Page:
This sense of urgency is actually the ultimate form of compassion as we take it up only for the sake of all beings, onl;y for the sake of others, and zazen undertaken with this intention is the ultimate expression of that ultimate form of compassion. This is no light matter, and it should not be a breezy afterthought to zazen. It is, rather, the cornerstone of quality zazen, to be fully realized at not only the beginning of each sitting, but throughout to and through the final bell, even through getting up and going about the next task. In reality, a master would never lose this joyful earnestness of all-encompassing compassionate intention of saving all beings, though they might become very expert at being subtle with it in how they laugh, play, work and so on. Does that make sense?
Yasutani Roshi, early modern Japanese Zen monk.
Yasutani Roshi, a rather controversial iconoclast figure in Japan’s history for many reasons, explains, in the tradition of the Rinzai tradition of Zen (as opposed to the Soto), that an attitude of life or death seriousness absolutely must accompany zazen if substantial, genuine progress toward enlightenment (and thus contact with Big Mind) is to be made–in fact must, if the Bodhisattva’s vow is to be taken seriously at all. This is true for him when one sits down to do zazen, and when one is doing other activites like studying the Dharma. This is supported by the Buddha Sakyamuni in many sutras in pre-Mahayana literature, and therefore is to some degree indisputable.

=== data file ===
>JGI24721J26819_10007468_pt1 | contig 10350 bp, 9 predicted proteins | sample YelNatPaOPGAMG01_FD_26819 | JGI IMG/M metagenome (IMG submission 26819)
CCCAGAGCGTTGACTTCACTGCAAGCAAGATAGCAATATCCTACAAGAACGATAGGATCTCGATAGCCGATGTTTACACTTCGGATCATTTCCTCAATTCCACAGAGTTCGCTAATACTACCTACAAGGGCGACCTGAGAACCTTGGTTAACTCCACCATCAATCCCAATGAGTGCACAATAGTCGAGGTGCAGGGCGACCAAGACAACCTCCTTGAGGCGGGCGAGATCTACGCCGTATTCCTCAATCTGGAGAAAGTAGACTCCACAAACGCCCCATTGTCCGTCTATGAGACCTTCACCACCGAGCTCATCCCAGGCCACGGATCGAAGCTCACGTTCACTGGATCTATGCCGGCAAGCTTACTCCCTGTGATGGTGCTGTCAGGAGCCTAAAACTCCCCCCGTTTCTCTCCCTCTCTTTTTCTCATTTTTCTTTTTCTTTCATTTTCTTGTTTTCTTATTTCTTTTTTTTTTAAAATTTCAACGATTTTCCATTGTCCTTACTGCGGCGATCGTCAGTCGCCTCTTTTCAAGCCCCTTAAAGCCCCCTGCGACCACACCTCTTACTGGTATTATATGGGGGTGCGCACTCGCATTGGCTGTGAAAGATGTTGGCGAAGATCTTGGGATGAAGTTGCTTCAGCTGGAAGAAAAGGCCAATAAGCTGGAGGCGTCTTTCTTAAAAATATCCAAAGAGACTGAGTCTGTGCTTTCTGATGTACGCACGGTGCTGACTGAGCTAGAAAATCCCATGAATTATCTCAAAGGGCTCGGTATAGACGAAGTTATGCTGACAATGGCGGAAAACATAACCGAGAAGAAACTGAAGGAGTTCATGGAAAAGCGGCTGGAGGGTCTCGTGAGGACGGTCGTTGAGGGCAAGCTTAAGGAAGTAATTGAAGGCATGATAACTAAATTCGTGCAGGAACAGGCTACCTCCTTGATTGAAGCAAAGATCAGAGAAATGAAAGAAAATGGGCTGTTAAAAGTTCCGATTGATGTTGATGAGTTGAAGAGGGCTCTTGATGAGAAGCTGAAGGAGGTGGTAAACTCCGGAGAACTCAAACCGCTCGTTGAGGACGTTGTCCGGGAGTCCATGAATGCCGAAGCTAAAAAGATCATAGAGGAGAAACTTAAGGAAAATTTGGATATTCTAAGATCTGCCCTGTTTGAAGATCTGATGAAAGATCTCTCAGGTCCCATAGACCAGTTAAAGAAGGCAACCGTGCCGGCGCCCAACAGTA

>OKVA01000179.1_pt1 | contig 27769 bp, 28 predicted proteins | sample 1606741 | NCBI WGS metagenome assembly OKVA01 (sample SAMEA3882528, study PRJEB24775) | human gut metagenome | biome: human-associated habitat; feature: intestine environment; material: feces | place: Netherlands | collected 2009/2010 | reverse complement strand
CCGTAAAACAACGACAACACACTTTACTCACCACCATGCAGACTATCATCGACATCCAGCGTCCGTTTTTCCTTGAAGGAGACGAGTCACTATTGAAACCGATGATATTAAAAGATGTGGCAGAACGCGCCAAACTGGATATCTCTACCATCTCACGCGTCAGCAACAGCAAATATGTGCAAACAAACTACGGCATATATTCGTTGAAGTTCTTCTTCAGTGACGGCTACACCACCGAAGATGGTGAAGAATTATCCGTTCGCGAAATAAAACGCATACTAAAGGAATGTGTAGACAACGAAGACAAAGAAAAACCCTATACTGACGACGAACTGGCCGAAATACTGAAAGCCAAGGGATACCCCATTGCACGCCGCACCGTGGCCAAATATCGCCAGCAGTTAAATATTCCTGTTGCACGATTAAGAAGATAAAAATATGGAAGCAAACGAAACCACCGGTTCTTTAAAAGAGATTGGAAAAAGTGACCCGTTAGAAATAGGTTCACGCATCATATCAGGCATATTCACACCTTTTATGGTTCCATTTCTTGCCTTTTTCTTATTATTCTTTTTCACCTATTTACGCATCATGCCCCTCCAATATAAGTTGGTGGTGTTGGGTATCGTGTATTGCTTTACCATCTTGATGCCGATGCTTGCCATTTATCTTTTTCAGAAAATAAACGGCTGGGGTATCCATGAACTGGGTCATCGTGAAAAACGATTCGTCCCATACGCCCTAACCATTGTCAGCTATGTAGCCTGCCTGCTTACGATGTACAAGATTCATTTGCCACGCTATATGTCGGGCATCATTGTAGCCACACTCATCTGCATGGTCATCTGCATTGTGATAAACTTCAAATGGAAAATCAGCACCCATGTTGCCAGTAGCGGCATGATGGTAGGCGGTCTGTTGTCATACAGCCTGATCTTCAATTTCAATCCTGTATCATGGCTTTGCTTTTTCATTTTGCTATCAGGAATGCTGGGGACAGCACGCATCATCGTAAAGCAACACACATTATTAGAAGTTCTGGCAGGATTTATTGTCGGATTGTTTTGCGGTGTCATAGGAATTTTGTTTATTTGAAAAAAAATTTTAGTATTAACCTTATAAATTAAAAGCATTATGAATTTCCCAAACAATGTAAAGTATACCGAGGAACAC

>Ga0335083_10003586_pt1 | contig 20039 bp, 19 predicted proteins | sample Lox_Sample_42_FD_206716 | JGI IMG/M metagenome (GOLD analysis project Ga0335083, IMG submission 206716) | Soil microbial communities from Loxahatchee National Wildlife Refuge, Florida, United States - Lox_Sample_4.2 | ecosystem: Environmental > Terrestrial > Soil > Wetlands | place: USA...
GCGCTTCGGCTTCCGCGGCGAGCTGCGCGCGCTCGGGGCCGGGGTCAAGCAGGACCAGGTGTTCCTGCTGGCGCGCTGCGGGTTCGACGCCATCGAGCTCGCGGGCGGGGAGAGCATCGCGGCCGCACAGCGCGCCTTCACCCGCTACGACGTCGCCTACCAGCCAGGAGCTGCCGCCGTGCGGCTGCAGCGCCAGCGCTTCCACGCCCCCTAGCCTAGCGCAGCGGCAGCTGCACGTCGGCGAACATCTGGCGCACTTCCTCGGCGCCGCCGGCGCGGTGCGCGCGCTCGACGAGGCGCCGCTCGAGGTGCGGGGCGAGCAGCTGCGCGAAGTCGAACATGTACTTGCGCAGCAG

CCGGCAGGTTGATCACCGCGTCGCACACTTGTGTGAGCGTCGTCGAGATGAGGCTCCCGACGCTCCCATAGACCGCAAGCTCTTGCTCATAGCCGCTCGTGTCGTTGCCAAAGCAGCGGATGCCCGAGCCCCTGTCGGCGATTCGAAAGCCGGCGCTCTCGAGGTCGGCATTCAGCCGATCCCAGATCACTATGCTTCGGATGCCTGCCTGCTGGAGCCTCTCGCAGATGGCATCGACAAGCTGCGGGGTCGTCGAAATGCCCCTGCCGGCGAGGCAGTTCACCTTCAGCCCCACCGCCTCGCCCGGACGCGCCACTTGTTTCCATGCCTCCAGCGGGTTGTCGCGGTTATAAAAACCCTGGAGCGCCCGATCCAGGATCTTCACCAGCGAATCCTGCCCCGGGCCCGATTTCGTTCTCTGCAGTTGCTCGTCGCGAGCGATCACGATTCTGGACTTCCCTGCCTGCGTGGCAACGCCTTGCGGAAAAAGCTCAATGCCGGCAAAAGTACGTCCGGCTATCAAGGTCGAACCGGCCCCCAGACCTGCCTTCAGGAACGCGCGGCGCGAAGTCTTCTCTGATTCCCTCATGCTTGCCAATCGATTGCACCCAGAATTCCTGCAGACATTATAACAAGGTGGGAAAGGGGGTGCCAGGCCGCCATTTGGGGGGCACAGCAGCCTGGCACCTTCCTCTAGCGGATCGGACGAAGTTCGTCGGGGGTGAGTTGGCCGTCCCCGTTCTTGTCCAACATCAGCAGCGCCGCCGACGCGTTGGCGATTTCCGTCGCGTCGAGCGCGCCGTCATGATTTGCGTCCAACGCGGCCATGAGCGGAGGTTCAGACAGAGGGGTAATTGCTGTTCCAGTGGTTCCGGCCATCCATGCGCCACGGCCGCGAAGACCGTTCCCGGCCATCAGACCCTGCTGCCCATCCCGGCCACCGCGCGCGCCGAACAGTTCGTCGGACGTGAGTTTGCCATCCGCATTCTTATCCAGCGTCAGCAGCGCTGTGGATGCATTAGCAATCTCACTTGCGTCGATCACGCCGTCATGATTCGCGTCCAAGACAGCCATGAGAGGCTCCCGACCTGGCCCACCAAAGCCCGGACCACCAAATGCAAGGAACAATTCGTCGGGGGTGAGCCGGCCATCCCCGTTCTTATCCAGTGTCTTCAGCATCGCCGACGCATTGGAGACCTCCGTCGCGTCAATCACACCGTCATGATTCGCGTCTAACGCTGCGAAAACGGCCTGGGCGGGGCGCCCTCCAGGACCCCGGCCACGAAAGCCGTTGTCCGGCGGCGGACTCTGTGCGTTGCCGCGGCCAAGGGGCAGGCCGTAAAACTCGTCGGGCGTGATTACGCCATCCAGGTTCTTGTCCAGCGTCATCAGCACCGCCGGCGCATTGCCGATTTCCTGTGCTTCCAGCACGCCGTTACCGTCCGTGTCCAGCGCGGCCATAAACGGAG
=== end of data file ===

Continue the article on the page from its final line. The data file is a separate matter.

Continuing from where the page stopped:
The only thing left in the lurch is the question of “Am I getting hung up on my goal of enlightenment?” Over time, the ancestors of the Mahayana school thought it too often did. The fact that Soto Zen emphasizes instead longevity of approach should not be taken to mean a lack of seriousness. This is, however, how many have taken Soto’s “just sitting” approach to be. In my experience as a Soto practitioner in the US, I have noted how there is little if any laxness in the shikantaza (just sitting) philosophy in practice. While beginners are encouraged to become comfortable with zazen, most of the more acclaimed teachers do not teach laziness or lack of effort or lack of zeal in achieving progress, but rather a subtle avoidance of over-clinging to some impossible effort that is beyond one’s own abilities in reality.
In general, the Bodhisattva’s vow is structured in such a way as to strip away all the ambition from the effort toward enlightenment. This is not just a strategy to get what we want, however. If we don’t earnestly want to save all beings, no final enlightenment is ever possible. Part of the Zen package is that, unlike the hearers of Buddhas teachings in his day, we are focusing on the fuller, most complete higher intention of a Buddha now: saving all beings.